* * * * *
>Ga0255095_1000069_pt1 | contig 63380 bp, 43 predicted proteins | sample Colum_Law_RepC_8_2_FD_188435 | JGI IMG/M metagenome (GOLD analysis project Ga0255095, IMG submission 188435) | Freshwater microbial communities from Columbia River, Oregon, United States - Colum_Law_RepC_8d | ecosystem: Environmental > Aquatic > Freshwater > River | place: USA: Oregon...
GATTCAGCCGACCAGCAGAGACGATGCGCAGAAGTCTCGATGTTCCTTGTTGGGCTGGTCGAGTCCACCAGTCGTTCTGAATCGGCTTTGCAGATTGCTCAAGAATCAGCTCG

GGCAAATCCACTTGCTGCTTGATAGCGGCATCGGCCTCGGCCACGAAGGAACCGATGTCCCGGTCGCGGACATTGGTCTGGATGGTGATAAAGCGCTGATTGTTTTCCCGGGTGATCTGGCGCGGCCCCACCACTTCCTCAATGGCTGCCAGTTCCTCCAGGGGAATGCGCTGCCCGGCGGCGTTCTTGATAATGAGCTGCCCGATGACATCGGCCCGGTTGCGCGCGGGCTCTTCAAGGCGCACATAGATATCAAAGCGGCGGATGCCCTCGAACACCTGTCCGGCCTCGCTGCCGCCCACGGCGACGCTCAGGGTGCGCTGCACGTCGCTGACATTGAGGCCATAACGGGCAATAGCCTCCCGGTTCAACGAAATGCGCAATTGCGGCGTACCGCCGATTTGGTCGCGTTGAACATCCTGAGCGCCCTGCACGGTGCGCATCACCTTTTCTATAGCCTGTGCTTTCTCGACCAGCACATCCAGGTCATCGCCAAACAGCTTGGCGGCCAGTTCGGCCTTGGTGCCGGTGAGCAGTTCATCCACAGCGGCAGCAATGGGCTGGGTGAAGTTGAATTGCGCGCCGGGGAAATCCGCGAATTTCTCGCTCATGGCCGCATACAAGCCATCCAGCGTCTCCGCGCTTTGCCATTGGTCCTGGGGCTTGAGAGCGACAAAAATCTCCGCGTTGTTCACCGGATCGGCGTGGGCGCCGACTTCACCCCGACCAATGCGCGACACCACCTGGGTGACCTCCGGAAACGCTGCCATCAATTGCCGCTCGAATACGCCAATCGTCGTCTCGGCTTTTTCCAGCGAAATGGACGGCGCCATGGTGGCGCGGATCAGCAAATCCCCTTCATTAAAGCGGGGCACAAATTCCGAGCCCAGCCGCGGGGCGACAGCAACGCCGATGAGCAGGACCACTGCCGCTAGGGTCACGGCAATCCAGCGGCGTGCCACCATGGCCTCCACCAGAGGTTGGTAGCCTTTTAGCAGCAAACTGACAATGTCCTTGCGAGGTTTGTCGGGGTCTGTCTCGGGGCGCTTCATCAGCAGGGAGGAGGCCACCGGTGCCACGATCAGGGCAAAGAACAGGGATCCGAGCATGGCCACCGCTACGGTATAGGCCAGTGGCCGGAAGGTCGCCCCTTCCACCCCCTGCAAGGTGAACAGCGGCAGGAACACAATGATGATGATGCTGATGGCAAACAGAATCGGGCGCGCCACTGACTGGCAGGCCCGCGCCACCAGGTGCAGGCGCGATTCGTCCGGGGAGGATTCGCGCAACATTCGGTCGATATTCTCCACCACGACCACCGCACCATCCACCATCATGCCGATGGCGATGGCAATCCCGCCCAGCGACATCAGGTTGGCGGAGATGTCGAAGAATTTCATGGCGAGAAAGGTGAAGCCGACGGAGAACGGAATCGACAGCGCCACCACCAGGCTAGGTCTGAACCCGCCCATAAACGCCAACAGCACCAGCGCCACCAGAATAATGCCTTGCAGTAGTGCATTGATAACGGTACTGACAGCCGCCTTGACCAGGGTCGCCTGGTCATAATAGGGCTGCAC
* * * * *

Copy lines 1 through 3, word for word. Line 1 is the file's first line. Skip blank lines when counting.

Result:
>Ga0255095_1000069_pt1 | contig 63380 bp, 43 predicted proteins | sample Colum_Law_RepC_8_2_FD_188435 | JGI IMG/M metagenome (GOLD analysis project Ga0255095, IMG submission 188435) | Freshwater microbial communities from Columbia River, Oregon, United States - Colum_Law_RepC_8d | ecosystem: Environmental > Aquatic > Freshwater > River | place: USA: Oregon...
GATTCAGCCGACCAGCAGAGACGATGCGCAGAAGTCTCGATGTTCCTTGTTGGGCTGGTCGAGTCCACCAGTCGTTCTGAATCGGCTTTGCAGATTGCTCAAGAATCAGCTCG

GGCAAATCCACTTGCTGCTTGATAGCGGCATCGGCCTCGGCCACGAAGGAACCGATGTCCCGGTCGCGGACATTGGTCTGGATGGTGATAAAGCGCTGATTGTTTTCCCGGGTGATCTGGCGCGGCCCCACCACTTCCTCAATGGCTGCCAGTTCCTCCAGGGGAATGCGCTGCCCGGCGGCGTTCTTGATAATGAGCTGCCCGATGACATCGGCCCGGTTGCGCGCGGGCTCTTCAAGGCGCACATAGATATCAAAGCGGCGGATGCCCTCGAACACCTGTCCGGCCTCGCTGCCGCCCACGGCGACGCTCAGGGTGCGCTGCACGTCGCTGACATTGAGGCCATAACGGGCAATAGCCTCCCGGTTCAACGAAATGCGCAATTGCGGCGTACCGCCGATTTGGTCGCGTTGAACATCCTGAGCGCCCTGCACGGTGCGCATCACCTTTTCTATAGCCTGTGCTTTCTCGACCAGCACATCCAGGTCATCGCCAAACAGCTTGGCGGCCAGTTCGGCCTTGGTGCCGGTGAGCAGTTCATCCACAGCGGCAGCAATGGGCTGGGTGAAGTTGAATTGCGCGCCGGGGAAATCCGCGAATTTCTCGCTCATGGCCGCATACAAGCCATCCAGCGTCTCCGCGCTTTGCCATTGGTCCTGGGGCTTGAGAGCGACAAAAATCTCCGCGTTGTTCACCGGATCGGCGTGGGCGCCGACTTCACCCCGACCAATGCGCGACACCACCTGGGTGACCTCCGGAAACGCTGCCATCAATTGCCGCTCGAATACGCCAATCGTCGTCTCGGCTTTTTCCAGCGAAATGGACGGCGCCATGGTGGCGCGGATCAGCAAATCCCCTTCATTAAAGCGGGGCACAAATTCCGAGCCCAGCCGCGGGGCGACAGCAACGCCGATGAGCAGGACCACTGCCGCTAGGGTCACGGCAATCCAGCGGCGTGCCACCATGGCCTCCACCAGAGGTTGGTAGCCTTTTAGCAGCAAACTGACAATGTCCTTGCGAGGTTTGTCGGGGTCTGTCTCGGGGCGCTTCATCAGCAGGGAGGAGGCCACCGGTGCCACGATCAGGGCAAAGAACAGGGATCCGAGCATGGCCACCGCTACGGTATAGGCCAGTGGCCGGAAGGTCGCCCCTTCCACCCCCTGCAAGGTGAACAGCGGCAGGAACACAATGATGATGATGCTGATGGCAAACAGAATCGGGCGCGCCACTGACTGGCAGGCCCGCGCCACCAGGTGCAGGCGCGATTCGTCCGGGGAGGATTCGCGCAACATTCGGTCGATATTCTCCACCACGACCACCGCACCATCCACCATCATGCCGATGGCGATGGCAATCCCGCCCAGCGACATCAGGTTGGCGGAGATGTCGAAGAATTTCATGGCGAGAAAGGTGAAGCCGACGGAGAACGGAATCGACAGCGCCACCACCAGGCTAGGTCTGAACCCGCCCATAAACGCCAACAGCACCAGCGCCACCAGAATAATGCCTTGCAGTAGTGCATTGATAACGGTACTGACAGCCGCCTTGACCAGGGTCGCCTGGTCATAATAGGGCTGCAC